Stacey Mollus

Stacey Mollus

Changing of the seasons requires a changing of the wardrobe. Twice a year, I remove everything from my closet and refill it with garments that are more seasonally appropriate.

In the warmer months, I am outfitted with things that are loose-fitting, fun and flirty, colored with the hues of summer: Tank tops the same shade as a crystal-clear sky, lightweight cotton dresses with patterns similar to a flower bed in bloom and bright green shorts that remind me of the leaves on the trees outside my window.

Those pretty-colored items do not have enough material to provide me protection against the threat of cold temperatures, snowflakes and wind chills, so I am required to switch out my closet with things that will keep me from getting goosebumps and frostbite. Sweaters, jeans and jackets in every shade of beige, brown and gray are now the items you find on my hangers. Drab as the scenery winter provides, but at least I will be warm.

One would think since my cold-weather wardrobe is made up of so much more material than my hot weather wardrobe, it would be baggier and comfier. The opposite is the real truth. Cold clothes may take up more real estate in the closet, but strangely enough, they are also much more constraining than what we wear when the temps are higher. Let’s look at jeans, for instance.

As if denim isn’t inflexible and restraining enough, we as a culture have accepted skinny jeans as the most popular fashion choice for legwear. If you are unfamiliar with the fit of skinny jeans, let me paint you a picture. Imagine a giant blood-pressure cuff that goes from your waist to your ankles. Your calves are squeezed so tightly, there are times you can feel your heart beating in your feet. That is a skinny jean.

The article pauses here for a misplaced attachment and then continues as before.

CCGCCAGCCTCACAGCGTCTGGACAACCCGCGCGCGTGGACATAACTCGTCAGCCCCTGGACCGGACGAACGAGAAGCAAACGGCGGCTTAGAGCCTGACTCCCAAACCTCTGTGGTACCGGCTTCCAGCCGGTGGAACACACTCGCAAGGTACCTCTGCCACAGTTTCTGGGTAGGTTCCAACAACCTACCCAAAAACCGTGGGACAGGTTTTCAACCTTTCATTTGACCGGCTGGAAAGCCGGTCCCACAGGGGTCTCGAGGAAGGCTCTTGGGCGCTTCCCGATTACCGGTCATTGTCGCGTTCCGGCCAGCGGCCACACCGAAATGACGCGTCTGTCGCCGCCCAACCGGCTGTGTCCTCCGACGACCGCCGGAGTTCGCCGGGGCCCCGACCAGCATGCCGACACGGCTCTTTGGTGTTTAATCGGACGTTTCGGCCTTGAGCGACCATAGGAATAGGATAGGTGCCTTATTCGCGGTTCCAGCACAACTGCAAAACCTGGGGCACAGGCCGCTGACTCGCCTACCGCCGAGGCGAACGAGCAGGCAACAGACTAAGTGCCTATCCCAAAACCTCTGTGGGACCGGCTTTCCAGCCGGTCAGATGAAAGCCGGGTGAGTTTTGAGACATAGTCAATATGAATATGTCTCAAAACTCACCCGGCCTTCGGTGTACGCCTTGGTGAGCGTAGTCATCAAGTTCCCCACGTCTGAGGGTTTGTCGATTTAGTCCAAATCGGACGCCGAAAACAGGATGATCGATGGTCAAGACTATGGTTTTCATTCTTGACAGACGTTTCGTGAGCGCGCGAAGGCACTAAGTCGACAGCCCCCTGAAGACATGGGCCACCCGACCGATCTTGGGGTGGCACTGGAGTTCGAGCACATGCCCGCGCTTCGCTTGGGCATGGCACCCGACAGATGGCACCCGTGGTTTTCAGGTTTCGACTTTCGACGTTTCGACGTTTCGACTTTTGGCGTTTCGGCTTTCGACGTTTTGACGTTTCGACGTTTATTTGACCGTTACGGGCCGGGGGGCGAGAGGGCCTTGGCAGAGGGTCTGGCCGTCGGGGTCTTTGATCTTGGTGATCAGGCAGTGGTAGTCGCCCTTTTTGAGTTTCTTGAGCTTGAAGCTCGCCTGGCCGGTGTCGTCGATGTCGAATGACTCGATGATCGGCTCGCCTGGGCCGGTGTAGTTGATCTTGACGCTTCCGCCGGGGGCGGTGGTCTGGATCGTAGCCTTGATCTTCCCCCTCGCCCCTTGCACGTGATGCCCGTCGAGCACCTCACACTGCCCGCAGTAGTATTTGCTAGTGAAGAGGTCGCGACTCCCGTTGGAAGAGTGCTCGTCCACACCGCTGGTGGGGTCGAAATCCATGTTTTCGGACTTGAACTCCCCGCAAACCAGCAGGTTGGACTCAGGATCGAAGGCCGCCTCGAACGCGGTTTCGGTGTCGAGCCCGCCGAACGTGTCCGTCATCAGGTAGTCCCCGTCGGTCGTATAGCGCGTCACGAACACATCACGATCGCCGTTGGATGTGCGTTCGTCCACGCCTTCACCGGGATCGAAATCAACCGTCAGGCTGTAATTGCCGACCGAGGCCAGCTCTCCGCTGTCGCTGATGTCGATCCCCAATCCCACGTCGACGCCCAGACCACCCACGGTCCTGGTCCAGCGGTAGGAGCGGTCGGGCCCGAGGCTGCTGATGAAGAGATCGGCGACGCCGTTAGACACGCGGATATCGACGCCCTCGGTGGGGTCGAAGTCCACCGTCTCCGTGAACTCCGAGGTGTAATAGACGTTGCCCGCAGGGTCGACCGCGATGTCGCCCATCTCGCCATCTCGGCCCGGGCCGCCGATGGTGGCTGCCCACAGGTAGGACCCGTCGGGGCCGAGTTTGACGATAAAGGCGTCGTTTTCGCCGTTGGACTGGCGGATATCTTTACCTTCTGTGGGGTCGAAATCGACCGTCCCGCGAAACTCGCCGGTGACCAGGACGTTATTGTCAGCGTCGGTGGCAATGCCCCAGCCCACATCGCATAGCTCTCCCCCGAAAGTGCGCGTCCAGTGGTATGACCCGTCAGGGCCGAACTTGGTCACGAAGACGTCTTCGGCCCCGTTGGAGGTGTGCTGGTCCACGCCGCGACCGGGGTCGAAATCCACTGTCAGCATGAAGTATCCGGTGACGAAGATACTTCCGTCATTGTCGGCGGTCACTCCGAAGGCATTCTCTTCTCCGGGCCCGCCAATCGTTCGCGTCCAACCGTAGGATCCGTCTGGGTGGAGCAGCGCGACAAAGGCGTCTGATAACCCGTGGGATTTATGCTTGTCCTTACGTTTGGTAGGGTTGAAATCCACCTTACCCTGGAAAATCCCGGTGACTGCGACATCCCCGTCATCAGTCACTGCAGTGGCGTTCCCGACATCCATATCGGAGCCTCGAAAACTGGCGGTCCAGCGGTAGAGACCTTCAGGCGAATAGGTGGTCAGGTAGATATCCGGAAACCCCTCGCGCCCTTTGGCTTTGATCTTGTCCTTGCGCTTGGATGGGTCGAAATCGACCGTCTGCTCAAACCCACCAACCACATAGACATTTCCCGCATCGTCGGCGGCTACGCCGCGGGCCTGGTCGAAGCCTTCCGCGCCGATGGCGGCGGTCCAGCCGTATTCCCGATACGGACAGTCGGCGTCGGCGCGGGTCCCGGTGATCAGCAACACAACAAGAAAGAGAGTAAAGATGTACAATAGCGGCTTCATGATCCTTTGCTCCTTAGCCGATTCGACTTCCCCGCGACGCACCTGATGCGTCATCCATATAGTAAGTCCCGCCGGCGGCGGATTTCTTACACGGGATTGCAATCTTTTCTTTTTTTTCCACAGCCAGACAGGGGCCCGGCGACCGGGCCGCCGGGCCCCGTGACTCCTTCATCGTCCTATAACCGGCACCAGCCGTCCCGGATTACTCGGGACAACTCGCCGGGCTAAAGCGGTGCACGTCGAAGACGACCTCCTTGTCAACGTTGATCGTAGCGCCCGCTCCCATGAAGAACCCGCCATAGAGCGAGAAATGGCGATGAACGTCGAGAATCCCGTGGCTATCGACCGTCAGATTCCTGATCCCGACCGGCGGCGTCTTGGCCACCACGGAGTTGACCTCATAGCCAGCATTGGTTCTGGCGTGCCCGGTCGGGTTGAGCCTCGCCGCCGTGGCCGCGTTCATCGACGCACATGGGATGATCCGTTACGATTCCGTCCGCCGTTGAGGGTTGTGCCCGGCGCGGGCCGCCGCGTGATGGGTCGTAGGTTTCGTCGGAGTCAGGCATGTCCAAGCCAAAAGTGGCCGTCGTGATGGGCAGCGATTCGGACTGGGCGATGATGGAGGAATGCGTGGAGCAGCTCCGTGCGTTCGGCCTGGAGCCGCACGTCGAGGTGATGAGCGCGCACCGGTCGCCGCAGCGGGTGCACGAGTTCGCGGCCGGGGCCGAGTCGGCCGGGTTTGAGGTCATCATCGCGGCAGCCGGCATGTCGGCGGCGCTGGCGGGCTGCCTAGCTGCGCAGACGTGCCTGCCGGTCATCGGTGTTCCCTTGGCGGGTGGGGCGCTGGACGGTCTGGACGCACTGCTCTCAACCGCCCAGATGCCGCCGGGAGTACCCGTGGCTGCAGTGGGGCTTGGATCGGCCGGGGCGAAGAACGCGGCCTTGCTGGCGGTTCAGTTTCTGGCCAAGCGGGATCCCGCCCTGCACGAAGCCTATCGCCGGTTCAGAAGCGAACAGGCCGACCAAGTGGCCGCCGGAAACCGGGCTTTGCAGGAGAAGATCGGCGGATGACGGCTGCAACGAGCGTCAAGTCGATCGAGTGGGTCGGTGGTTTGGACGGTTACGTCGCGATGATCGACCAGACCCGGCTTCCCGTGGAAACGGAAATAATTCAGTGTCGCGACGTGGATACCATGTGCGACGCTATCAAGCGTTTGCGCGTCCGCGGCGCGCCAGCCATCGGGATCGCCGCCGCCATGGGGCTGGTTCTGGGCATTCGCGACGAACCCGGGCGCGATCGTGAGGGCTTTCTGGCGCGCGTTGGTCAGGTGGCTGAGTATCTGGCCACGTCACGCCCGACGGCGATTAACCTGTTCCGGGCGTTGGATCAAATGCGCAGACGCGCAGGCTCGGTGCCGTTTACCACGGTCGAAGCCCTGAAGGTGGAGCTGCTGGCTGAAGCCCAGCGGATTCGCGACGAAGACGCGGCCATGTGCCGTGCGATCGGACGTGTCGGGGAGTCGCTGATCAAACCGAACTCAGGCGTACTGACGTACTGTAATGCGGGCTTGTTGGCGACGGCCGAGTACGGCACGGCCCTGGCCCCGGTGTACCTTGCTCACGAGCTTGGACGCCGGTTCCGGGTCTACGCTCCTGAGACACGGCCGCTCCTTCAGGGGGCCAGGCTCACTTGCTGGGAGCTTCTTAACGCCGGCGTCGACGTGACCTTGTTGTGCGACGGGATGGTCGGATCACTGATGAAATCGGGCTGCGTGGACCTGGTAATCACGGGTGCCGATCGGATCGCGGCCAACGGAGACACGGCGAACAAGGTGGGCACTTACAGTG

I have worn this style for the last several years, but for some reason this year was different. It all began when I noticed that my seasonal wardrobe switch had affected my ability to do the simplest tasks. Like climbing into my car.

After a summer of hopping in and out of the vehicle with the greatest of ease, my jeans have now turned that into a four-step process. I lift my leg to get in, it doesn’t go high enough on the first try, so I have to step back I pull my pant leg up to provide room for my knee to bend, then enter on the second attempt. If my jeans are really snug, trying to get in the car looks a lot like trying to belt a two-by-four into the front seat.

I would “fat shame” myself and blame my lack of bendiness on my circumference, but I’ve done enough research to know my battle with denim is one that I share with many. Skinny or chubby, flabby or fit, couch potatoes or gym rat, we have all laid down on the bed at one time or another just to get our jeans buttoned, then walked the rest of the day like we were a soldier in formation.

“Dungaree distress” is not only a female thing. My trim husband, after spending a whole day in his winter jeans, stood up after a dinner out and asked, “Are you about ready to go? I need to get home and get out of these jeans. They are so tight they have given me a headache.” Yep, his winter wardrobe was constricting his lower half so much, the upper half of his body was sending out a cry for help.

Despite the discomfort of denim, not all winter clothing is evil. There are jackets that will hide the hot chocolate we will, inevitably, spill on our shirts, big, baggy sweaters that will allow us the opportunity to discreetly unbutton our nonflexible skinny jeans at the dinner table after our third helping of sweet potatoes, and stocking caps that will cover an “un-did” hairdo.

Oh, and yoga pants or sweats! The pantwear of athletes, or in my case, the stretchy, elastic alternative to spleen-crushing denim.